In this study, we explored the origins of 8-month-old infants’ means-end action production using a cloth-pulling training paradigm. We examined whether highlighting the goal (toy) or the means (cloth) was more valuable for learning to perform a well-organized means-end action. Infants were given the opportunity to both practice cloth-pulling and view modeling of the action performed by an adult throughout the session. Infants saw either the same toy or the same cloth in successive trials, so that the goal or means were highlighted prior to modeling of the action. All infants improved throughout Ivacaftor chemical structure the session regardless
of which aspect of the event was highlighted. Beyond this general improvement, repetition of goals supported more rapid learning and more sustained learning than did repetition of means. These findings provide novel evidence that, at the origins of means-end action production, emphasizing the goal that structures an action facilitates the learning of new means-end actions. “
“Infants and their mothers
participated in a longitudinal study of the sequelae of infant goal-blockage responses. Tipifarnib research buy Four-month-old infants participated in a standard contingency learning and goal-blockage procedure during which anger and sad facial expressions to the blockage were coded. When infants were 12 and 20 months old, mothers completed a questionnaire about their children’s tantrums. Tantrum scores increased with age and boys tended to show more tantrum behavior than girls. Anger expressed to goal blockage at 4 months was unrelated to tantrum behavior. There was a gender by sad expression interaction. Girls who expressed sadness in response to the goal blockage had lower total tantrum scores than boys; otherwise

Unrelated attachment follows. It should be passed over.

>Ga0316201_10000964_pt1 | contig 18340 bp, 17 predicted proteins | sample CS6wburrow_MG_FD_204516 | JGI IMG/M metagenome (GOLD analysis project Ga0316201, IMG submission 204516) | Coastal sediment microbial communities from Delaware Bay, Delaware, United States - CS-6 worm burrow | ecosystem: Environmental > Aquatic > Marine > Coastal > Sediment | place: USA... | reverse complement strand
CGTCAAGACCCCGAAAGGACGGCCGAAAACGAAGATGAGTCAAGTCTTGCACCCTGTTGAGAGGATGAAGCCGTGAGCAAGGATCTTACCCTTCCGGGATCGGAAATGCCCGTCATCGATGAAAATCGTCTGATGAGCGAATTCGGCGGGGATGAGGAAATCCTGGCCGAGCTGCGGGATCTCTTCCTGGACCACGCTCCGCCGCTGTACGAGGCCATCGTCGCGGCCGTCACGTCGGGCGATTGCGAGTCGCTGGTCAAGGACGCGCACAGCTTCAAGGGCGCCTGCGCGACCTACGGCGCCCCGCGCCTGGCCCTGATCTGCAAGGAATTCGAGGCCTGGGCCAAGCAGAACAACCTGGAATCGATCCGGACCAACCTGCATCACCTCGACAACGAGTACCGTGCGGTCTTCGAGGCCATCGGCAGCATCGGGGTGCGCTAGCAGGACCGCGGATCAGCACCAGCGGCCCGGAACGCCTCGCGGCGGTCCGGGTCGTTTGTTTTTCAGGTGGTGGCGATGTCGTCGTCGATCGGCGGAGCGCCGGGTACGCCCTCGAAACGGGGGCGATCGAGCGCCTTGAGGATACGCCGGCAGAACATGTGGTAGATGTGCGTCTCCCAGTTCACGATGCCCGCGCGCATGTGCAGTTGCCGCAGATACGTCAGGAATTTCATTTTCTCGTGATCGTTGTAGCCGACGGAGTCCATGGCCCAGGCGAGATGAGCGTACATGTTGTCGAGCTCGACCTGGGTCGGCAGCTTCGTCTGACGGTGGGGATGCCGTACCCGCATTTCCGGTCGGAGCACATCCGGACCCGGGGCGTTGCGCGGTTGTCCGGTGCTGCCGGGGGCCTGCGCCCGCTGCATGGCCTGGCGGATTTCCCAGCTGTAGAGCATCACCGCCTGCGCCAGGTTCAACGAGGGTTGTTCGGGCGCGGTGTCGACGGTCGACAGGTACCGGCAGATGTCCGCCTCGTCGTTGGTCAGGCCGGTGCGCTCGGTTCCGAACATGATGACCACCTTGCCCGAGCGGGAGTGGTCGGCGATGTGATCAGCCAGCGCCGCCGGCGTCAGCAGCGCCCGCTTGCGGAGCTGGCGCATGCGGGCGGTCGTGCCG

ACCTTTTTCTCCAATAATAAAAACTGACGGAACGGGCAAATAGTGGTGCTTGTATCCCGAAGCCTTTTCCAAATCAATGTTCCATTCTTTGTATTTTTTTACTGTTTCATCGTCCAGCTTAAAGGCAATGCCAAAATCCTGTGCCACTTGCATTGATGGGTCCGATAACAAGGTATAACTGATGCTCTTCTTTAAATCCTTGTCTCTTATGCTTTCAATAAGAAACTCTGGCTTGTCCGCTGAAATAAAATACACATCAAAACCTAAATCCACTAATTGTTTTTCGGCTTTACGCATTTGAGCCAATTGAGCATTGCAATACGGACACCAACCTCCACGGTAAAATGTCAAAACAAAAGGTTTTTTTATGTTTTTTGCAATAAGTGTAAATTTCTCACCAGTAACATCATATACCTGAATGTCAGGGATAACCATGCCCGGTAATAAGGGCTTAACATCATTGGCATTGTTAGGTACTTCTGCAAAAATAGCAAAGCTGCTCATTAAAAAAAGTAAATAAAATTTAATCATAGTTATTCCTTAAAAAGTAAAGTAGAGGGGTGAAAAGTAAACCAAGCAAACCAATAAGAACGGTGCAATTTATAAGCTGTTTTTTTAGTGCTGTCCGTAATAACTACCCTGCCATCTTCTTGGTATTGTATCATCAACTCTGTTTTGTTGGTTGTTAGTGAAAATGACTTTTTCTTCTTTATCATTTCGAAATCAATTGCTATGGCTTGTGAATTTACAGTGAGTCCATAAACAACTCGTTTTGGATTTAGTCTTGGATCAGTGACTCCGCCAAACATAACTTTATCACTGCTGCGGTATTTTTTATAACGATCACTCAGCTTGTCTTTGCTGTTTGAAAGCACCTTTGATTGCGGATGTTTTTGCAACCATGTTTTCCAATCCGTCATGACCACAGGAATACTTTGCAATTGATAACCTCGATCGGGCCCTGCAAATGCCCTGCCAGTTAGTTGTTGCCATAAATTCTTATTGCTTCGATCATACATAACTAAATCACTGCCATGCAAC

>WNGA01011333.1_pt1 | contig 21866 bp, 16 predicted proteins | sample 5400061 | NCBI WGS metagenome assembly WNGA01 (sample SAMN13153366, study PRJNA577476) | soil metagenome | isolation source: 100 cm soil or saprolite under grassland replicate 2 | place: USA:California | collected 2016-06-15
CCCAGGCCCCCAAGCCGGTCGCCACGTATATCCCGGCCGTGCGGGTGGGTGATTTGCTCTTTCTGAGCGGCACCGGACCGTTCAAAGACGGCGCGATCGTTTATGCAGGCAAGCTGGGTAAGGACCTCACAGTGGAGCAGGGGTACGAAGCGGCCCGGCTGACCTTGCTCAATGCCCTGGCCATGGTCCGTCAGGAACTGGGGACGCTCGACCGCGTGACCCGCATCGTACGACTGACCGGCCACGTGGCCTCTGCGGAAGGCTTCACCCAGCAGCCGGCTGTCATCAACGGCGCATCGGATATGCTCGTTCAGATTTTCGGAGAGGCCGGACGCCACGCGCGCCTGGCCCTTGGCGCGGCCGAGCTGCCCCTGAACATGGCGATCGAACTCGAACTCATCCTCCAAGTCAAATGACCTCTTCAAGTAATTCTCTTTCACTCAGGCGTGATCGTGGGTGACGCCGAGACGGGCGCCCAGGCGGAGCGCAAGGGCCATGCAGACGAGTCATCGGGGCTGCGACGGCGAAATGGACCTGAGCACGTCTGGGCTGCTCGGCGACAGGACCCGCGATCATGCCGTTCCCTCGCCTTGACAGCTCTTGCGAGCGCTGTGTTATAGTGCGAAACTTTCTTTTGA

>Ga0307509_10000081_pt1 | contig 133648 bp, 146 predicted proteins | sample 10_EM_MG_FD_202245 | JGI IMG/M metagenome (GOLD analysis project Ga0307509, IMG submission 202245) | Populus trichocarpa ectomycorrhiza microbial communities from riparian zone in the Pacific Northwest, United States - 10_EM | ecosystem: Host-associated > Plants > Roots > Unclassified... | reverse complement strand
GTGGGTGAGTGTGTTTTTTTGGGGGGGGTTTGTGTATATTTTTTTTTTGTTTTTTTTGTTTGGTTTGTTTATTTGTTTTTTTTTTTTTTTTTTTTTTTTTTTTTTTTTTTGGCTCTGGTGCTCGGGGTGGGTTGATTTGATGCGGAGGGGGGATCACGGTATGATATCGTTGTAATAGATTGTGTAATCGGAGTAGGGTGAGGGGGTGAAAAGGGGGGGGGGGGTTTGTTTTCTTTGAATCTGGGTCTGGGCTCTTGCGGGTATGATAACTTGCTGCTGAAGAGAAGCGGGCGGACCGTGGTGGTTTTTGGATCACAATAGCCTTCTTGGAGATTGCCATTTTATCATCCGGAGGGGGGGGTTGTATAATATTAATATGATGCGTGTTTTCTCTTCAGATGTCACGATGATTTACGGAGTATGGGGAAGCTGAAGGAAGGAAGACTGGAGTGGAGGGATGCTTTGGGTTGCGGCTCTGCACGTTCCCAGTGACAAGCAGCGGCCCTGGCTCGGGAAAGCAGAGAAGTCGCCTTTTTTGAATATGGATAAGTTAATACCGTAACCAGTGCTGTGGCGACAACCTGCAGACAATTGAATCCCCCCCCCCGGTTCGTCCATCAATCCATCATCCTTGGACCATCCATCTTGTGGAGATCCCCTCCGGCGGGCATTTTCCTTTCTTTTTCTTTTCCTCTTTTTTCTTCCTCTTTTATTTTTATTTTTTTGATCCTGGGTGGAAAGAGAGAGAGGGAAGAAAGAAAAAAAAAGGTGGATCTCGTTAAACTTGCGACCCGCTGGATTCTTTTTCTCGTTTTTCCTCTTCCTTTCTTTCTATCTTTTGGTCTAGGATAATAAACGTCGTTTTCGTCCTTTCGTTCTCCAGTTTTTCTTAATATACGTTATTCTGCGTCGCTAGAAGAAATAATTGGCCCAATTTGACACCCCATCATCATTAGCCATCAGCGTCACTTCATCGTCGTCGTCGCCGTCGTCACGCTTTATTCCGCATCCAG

there was no difference. These results suggest that tantrums of infants who Parvulin display sad, not anger expression, in response to goal blockage, are differentially influenced by children’s gender. “
“The goal of this study was to examine developmental change in visual attention to dynamic visual and audiovisual stimuli in 3-, 6-, and 9-month-old infants. Infant look duration was measured during exposure to dynamic geometric patterns and Sesame Street video clips under three different stimulus modality conditions: unimodal visual, synchronous audiovisual, and asynchronous audiovisual. Infants looked longer toward Sesame Street stimuli than geometric patterns, and infants also looked longer during multimodal audiovisual (synchronous and asynchronous) presentations than during unimodal visual presentations. There was a three-way interaction of age, stimulus type, and stimulus modality. Significant differences were found within and between age groups related to stimulus modality (visual or audiovisual) while viewing Sesame Street clips. No significant interaction was found between age and stimulus type while infants viewed dynamic geometric patterns.